• Electricity: In 2030, 70% of all electricity will come from renewable sources. This will be done with wind turbines at sea, on land and with solar panels on roofs and in solar parks. The demand for electricity is growing; eg. cars become electric, the industry opts for clean electricity, buildings are freed from natural gas and will therefore need more electricity. Many measures are needed to keep delivery reliable. And the recent experienced problems that network operators cannot connect new solar parks to the network sufficiently and quickly enough is in stark contrast to this clear objective. We should realise that during the last 10+ years sufficient attention has been requested for smart and sufficient network connections due to the implementation of sustainability measures. Hence effective cooperation is needed between network operators, energy cooperations and neighbourhood associations.
  • Industry: In 2050, the industry will be circular and will virtually no longer emit any greenhouse gases. The factories will then run on sustainable electricity from sun and wind or energy from geothermal energy, hydrogen and biogas. The raw materials come from biomass, residual flows and gases. The residual heat is used by industry itself or it is supplied to horticulture or buildings and homes. In addition to being an energy user, the industry is also a producer and buffer of energy. By 2030, the industry must already emit considerably less CO2. In this context, there is much talk about CO2 charges, including the current functioning of the ETS system. However, there is still a lot of innovation needed and, among other things, subsidies are needed. In addition, it is essential not to lose sight of the level playing field of the industry at the international level. After all, we are not alone. We can still be the best kid in the classroom, which can ultimately result in little value for everyone.
  • Mobility: A lot of effort is being put into creating a sustainable mobility system: mobility without emissions (without harmful exhaust gases), with excellent attainability and accessible to citizens and businesses. There are still quite a number discussions in this area; eg. do the latest plans provide enough guidance and direction? We will continue to inform readers about this; reference is made, among other things, to the Formula E team’s response to the Cabinet’s proposal due to a downward revision of the action perspective; read more ….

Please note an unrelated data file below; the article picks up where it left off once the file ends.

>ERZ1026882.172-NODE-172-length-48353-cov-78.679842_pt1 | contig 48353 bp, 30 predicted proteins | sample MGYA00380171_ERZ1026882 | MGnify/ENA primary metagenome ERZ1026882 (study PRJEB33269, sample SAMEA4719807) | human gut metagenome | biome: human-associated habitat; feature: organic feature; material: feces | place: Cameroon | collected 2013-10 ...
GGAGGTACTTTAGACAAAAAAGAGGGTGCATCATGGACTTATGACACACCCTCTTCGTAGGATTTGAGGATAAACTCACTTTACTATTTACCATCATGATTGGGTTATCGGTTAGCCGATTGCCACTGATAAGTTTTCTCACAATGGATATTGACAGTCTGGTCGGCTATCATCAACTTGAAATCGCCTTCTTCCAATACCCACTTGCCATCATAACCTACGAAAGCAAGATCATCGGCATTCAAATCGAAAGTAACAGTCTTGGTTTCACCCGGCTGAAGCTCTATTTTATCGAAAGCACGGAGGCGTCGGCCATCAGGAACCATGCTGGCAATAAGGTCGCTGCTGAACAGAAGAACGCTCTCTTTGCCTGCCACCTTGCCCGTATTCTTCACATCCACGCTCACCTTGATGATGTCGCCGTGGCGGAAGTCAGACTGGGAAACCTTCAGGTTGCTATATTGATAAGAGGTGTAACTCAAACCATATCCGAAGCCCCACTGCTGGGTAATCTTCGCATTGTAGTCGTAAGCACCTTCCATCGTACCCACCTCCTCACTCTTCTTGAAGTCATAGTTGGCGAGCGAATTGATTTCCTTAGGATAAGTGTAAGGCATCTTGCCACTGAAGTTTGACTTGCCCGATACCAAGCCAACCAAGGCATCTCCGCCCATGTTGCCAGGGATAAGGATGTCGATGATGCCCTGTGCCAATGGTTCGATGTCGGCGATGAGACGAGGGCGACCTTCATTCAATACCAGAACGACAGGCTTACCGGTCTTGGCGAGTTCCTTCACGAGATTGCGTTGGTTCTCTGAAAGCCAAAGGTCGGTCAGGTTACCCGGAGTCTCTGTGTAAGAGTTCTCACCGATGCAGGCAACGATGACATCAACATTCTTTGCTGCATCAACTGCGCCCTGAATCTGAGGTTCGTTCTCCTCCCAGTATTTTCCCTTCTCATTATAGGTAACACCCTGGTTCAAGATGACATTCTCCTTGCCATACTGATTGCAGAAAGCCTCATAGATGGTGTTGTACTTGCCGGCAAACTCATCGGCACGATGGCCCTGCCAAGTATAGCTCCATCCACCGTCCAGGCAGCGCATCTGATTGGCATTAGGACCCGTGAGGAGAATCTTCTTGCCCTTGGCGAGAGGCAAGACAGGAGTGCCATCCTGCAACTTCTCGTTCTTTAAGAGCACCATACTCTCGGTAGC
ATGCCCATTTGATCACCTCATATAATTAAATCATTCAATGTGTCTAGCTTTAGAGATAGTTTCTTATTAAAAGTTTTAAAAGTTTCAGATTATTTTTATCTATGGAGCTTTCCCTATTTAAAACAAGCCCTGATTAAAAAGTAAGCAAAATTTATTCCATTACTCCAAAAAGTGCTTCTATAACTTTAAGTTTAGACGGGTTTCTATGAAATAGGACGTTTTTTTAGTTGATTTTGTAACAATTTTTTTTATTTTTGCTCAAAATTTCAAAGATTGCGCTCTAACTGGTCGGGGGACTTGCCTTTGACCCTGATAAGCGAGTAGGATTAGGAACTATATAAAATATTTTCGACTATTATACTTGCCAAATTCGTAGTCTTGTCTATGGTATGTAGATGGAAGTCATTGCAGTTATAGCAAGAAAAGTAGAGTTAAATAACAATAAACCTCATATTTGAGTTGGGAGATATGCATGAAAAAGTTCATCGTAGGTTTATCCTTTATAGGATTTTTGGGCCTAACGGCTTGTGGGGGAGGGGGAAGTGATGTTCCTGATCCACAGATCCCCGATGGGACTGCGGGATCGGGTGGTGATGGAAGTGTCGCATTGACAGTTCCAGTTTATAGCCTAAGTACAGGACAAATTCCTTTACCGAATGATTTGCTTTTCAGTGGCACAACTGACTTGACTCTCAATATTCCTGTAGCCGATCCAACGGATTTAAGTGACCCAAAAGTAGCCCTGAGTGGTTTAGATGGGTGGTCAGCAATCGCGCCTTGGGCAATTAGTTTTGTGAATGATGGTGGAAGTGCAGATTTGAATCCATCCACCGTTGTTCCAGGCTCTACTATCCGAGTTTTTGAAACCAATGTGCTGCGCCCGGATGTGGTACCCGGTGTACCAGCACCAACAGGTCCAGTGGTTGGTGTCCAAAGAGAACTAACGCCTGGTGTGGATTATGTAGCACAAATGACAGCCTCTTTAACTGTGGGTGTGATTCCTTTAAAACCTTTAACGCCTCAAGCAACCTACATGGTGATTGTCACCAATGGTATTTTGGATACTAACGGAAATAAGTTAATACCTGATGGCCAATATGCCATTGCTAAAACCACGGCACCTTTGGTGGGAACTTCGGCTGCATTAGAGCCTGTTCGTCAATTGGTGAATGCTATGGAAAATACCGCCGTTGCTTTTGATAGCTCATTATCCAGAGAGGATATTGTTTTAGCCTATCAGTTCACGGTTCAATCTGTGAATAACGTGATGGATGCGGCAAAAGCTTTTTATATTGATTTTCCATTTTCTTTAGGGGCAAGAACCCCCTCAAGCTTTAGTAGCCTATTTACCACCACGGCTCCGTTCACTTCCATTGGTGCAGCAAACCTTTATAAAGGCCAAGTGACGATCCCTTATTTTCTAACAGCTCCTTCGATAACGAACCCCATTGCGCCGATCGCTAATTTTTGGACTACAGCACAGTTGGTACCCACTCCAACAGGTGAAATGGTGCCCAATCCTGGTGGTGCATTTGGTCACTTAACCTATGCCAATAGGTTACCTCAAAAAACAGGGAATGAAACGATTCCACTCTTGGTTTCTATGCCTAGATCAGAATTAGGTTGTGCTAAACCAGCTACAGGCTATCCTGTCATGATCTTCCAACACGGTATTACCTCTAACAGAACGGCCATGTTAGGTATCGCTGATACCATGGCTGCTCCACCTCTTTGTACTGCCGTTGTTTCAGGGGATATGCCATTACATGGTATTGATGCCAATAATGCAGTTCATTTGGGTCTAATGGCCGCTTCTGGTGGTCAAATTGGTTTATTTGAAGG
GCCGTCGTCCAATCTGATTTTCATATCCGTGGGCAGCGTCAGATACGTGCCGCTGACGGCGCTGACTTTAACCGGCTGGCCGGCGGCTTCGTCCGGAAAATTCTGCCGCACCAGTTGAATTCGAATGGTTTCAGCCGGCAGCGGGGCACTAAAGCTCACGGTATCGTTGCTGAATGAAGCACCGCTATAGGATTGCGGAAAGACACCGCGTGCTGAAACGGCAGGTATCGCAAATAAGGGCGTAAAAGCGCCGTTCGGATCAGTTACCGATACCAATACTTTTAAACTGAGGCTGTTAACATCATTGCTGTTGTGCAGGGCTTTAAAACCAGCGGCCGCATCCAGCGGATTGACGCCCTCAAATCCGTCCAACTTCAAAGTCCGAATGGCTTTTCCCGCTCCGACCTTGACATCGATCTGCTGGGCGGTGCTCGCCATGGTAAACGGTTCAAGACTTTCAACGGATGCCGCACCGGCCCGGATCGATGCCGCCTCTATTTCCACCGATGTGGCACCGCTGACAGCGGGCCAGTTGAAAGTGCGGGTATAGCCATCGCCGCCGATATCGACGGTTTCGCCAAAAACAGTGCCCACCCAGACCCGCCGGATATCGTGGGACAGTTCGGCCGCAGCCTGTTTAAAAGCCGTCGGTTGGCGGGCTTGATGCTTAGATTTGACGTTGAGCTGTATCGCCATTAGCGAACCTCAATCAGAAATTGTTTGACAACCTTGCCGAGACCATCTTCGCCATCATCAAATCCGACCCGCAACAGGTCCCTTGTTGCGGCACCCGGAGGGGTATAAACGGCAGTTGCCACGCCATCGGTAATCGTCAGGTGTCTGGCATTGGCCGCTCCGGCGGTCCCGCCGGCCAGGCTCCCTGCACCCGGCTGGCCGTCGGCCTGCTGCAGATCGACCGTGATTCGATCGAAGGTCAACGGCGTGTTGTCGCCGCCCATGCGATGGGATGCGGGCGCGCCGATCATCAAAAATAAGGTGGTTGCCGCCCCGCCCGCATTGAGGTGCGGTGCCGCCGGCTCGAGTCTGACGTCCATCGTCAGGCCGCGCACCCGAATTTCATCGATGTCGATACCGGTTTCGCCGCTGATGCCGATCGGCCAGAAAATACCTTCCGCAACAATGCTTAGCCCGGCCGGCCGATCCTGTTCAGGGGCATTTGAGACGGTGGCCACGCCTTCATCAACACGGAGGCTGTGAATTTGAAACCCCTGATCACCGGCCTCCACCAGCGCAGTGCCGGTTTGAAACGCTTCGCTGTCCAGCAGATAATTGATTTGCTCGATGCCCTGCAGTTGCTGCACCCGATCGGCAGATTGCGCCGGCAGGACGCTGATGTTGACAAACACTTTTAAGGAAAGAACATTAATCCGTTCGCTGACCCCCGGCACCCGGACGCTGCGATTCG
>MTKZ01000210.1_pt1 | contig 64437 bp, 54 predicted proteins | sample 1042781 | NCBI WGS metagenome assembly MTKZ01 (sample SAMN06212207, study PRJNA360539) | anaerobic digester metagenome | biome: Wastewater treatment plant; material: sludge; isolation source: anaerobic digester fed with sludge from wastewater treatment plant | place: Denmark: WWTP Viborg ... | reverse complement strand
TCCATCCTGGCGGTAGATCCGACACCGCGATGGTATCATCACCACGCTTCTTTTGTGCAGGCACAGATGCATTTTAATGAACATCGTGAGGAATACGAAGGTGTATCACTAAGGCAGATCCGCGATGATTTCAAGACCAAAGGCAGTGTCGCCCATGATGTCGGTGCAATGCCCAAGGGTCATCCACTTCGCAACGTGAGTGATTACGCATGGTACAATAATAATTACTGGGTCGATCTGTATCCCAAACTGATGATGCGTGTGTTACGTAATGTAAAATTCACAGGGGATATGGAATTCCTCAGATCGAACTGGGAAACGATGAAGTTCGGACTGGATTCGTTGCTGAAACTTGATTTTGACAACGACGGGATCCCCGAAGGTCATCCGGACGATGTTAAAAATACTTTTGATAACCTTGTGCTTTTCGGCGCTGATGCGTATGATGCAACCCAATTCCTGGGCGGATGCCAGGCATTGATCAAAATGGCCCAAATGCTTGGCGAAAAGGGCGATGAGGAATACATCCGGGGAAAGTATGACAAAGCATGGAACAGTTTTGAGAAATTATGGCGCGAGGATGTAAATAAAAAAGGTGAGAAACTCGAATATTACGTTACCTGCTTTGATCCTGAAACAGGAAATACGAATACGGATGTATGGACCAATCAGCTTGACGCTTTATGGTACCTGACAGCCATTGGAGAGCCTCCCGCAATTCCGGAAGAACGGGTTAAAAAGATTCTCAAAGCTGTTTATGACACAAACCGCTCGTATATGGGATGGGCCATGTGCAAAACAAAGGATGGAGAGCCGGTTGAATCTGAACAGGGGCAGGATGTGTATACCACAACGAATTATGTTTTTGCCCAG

Read more about the Climate Agreement….

Natural gas-free residential areas

Natural gas-free residential areas

We would like to draw the readers’ attention to recent information from the Dutch Ministry of the Interior and Kingdom Relations regarding the “Analysis of project proposals (click here)” and the “Evaluation of pilot projects for natural gas-free residential areas (click here)”.
We would also like to refer you to the EnShared website.

IEA interesting article: “Have the prices from competitive auctions become the “new normal” prices for renewables?”

IEA interesting article: “Have the prices from competitive auctions become the “new normal” prices for renewables?”

IEA mentions: “The use of competitive auctions has accelerated cost reductions for renewable technologies, such as solar PV, onshore wind and offshore wind, establishing price benchmarks that are recognised worldwide. However, these prices cannot be consistently followed, as each country and technology has different resource potentials, financing conditions and auction designs”.

In her article, the IEA further states: “overall trends show that recent bid prices for onshore wind and solar PV technologies for projects to be commissioned by 2023 range from USD 20 per megawatt hour (MWh) to USD 50/MWh. This corresponds to a 45-50% reduction in contract price for both technologies from 2017 to 2022/23; for offshore wind, the decline is almost two-thirds. It must be noted, however, that these auction prices are based on just a small portion of the total capacity to be commissioned under competitively determined remuneration schemes in the main-case forecast, so average prices may change with the announcement of new auctions. In addition, announced contract prices need to be verified as project delivery schedules and final costs may differ.”

Read more …..

Carbon Tracker news [April 2, 2019]

Carbon Tracker news [April 2, 2019]

Key excerpts of a joint letter are provided below which was signed by a group of 60 investors, academics, business and faith leaders and NGOs (including Carbon Tracker) and sent to Fatih Birol and the International Energy Agency (IEA) governing council chair;
1) Make clear that the ‘New Policies Scenario (NPS)’ is a business as usual scenario that charts a dangerous course to a world with between 2.7ºC and 3ºC of warming. …..
2 ) Develop an updated, fully transparent, ‘Sustainable Development Scenario’’ (SDS) to reflect the full range of ambition of the Paris goals and make this the central reference of the WEO . This scenario should include a reasonable probability (66%) of limiting warming to 1.5ºC; a longer time horizon (beyond 2040); and a precautionary approach to negative emissions technologies. ……
Read more ….